PORTLAND – As New England businesses gear up for the busy summer months, they are looking for new, unique, and — most importantly — locally made products to sell.

With 200 exhibitors showing off a variety of gifts, home furnishing and specialty food at the 27th annual New England Products Trade Show throughout the weekend, it was the place for retailers to be.

“All retailers, from 20 different states, are here looking for locally made, looking for quality made. This is what tourists will be seeing in shops,” said Stefa Normantas, principal of Giraffe Events.

The New England Products Trade Show, produced by Giraffe Events, is the only wholesale buyers-juried trade show in the country dedicated to hand-crafted items from New England.

The three-day event, which is not open to the public, is expected to draw at least 1,500 buyers. Last year, the show generated more than $3 million in sales, which resulted in more than $4.5 million in retail sales and $225,000 in sales tax for Maine, according to Giraffe Events.

Throughout the day Saturday, buyers went booth to booth looking for that perfect something to add to their business. Many were expected to return today to make their purchase decisions.

Shirley Walton, owner of Pizzazz in Southwest Harbor, stopped to sample food in the Vermont Roots booth.

“I’m trying to see what sells, but I also want something that somebody else in town doesn’t have,” Walton said.

Fresh ideas were what the trade show was all about.

Many buyers stopped by to check out the recycled products of York Harbor-based Jack and Mary Handbags, a new exhibit at the trade show featuring handbags and mittens made by Marilyn Robertson.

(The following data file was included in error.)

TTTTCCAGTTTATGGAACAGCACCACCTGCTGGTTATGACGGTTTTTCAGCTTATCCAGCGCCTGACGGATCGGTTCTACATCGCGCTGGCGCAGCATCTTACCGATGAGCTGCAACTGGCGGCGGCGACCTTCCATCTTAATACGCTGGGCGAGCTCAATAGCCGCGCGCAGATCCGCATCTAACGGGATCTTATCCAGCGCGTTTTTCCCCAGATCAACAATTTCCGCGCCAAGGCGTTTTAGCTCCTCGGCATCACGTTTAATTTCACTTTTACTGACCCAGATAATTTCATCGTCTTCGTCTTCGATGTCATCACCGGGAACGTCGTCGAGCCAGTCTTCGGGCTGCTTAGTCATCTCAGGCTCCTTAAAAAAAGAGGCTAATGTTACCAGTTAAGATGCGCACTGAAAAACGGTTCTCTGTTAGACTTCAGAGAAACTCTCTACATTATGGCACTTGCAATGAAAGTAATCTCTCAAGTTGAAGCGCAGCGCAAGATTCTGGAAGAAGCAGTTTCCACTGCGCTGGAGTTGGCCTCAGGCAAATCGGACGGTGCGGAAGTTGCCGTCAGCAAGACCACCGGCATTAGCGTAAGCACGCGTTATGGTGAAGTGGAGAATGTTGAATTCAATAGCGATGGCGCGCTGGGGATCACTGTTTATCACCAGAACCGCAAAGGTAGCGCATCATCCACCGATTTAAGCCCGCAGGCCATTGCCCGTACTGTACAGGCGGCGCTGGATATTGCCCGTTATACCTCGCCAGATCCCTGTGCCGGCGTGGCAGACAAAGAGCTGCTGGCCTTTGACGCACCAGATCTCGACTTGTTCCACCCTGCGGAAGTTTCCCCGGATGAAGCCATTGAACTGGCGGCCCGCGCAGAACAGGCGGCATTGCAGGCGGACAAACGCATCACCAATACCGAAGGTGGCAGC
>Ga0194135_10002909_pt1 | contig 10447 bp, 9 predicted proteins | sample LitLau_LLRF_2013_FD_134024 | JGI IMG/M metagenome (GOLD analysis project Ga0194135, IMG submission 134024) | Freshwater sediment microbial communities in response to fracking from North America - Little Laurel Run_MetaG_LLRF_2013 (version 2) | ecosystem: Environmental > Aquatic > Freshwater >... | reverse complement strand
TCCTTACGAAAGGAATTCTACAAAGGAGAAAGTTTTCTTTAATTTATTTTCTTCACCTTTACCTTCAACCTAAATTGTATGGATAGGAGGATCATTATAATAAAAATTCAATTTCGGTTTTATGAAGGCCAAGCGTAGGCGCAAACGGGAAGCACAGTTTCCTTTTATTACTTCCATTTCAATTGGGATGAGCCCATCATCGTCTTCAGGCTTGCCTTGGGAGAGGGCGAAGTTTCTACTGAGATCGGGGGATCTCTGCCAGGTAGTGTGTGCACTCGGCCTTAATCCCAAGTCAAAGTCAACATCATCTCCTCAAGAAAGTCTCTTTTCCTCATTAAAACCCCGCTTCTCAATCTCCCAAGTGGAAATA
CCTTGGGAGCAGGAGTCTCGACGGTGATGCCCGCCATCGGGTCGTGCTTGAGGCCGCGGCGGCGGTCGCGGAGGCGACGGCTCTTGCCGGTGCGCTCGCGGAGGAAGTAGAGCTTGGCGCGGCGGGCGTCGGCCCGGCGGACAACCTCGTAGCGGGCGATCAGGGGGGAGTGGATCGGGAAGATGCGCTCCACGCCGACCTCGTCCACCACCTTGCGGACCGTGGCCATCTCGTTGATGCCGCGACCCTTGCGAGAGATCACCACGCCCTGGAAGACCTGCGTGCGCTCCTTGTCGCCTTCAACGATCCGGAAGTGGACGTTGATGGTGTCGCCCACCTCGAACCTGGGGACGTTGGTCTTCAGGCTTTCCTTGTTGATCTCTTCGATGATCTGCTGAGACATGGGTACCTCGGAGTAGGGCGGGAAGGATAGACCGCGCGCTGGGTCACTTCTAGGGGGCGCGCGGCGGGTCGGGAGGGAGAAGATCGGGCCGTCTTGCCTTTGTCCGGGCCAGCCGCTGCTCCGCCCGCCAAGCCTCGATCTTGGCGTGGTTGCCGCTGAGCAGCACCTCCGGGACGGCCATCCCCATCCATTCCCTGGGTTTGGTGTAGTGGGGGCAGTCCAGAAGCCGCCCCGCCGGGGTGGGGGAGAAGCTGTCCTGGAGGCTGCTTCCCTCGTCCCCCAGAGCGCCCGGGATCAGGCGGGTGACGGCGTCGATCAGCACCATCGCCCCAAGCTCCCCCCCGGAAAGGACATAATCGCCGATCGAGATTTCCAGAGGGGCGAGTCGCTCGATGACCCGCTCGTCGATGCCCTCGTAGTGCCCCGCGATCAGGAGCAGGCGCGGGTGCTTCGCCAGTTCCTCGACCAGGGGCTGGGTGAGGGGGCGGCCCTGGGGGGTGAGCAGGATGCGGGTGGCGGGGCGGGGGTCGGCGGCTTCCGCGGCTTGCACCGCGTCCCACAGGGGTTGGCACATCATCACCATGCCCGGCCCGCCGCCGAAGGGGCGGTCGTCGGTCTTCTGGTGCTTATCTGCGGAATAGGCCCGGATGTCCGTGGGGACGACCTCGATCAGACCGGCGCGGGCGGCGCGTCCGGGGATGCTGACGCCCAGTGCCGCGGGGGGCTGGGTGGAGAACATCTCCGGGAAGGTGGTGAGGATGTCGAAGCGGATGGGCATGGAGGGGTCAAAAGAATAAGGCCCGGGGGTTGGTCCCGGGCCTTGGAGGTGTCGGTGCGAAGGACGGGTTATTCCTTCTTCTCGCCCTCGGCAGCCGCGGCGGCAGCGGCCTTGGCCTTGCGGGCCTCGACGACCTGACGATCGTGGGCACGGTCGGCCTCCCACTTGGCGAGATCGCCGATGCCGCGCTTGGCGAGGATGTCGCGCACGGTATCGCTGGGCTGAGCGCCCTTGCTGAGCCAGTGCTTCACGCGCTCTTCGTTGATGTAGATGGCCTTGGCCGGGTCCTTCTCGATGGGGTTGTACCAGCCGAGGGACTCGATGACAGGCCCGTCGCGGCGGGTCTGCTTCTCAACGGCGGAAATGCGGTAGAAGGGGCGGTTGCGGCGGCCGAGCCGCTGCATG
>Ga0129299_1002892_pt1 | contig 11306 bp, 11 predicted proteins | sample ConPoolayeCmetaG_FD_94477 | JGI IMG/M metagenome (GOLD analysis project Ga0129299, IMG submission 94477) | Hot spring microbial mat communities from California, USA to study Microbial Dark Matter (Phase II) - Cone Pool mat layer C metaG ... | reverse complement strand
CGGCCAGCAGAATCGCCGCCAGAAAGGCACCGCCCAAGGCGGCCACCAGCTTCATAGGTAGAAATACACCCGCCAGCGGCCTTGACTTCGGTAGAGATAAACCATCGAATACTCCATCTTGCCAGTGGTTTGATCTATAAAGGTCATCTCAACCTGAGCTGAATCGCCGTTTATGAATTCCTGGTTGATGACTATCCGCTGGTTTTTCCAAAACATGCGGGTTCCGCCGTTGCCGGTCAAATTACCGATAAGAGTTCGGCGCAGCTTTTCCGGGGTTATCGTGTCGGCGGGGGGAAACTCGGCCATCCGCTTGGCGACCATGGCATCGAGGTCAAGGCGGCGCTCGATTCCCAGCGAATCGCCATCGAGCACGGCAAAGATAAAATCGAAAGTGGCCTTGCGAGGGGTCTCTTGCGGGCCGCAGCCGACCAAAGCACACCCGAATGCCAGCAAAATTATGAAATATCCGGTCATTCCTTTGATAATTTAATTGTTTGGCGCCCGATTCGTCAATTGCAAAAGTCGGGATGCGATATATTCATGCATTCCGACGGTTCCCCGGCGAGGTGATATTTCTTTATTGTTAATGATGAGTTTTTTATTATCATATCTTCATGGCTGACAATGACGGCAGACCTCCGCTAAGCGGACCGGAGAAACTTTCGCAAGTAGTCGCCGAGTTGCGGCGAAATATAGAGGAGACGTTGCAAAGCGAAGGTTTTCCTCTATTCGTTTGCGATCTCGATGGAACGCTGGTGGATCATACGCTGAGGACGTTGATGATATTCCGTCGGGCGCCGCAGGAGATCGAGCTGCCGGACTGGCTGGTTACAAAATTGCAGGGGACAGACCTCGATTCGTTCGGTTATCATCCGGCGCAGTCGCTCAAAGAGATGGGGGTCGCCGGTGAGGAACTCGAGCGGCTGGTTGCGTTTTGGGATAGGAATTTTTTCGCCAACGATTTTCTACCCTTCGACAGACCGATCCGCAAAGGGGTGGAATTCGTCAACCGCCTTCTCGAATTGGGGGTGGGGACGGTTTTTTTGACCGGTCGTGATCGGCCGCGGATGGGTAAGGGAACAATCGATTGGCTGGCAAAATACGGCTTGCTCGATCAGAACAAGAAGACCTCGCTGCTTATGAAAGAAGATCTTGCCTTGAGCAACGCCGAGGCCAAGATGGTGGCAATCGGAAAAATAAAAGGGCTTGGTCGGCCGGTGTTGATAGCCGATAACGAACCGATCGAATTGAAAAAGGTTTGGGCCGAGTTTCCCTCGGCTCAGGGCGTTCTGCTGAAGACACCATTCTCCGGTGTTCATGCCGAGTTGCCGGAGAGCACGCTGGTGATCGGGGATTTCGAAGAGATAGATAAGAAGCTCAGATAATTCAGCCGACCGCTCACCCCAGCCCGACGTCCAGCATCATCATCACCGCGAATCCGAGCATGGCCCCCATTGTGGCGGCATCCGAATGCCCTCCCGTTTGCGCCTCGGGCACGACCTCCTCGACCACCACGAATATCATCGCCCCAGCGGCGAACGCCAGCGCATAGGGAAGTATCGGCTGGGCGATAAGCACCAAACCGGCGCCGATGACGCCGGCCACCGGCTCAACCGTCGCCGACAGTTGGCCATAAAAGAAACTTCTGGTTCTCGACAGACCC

“It’s going great,” Robertson said, adding buyers were really receptive to her recycled concept.

Paul and Julie Roberts, owners of Coastal Maine Popcorn Co. with retail stores in Boothbay and Portland, were handing out samples of their popcorn in a variety of flavors, including Key lime pie and New England berries. Paul Roberts said having a unique product was important to the success of their business.

“You’re not only competing with brick-and-mortar stores, but with online business. New and unique products are really important,” he said.

Jean McCarthy, owner of North Woods Animal Treats, based in Keene, N.H., had a display of dog biscuits, cat toys and gift packages on display that are all handmade from materials sourced in the United States. Her business has increased from this time last year, and she said buyers are keyed into local, quality products.

“The local market is growing because we’re supporting each other and the community,” she said.

James and Susan Reynolds were browsing exhibits to diversify their family business, H.D. Reynolds, a general store in Cheshire, Mass. After a few years of seeing business decline, James Reynolds said there has been a resurgence.

“People are getting tired of Walmart and cookie-cutter things,” he said. “People are also aware that $1 spent locally turns over more times before the money leaves the area.”

Alexis Souders and Audrey Keller, co-owners of Prospect Harbor Soap Co., asked buyers to test their salt scrubs and lotions Saturday. The business partners were participating in the trade show for the ninth year and were pleased with the turnout.

“People are starting to be more optimistic,” about the economy, Souders said. “Two years ago, it was a grumbling buyers crowd. Today, it’s a happy crowd.”

Staff Writer Emma Bouthillette can be contacted at 791-6325 or at:

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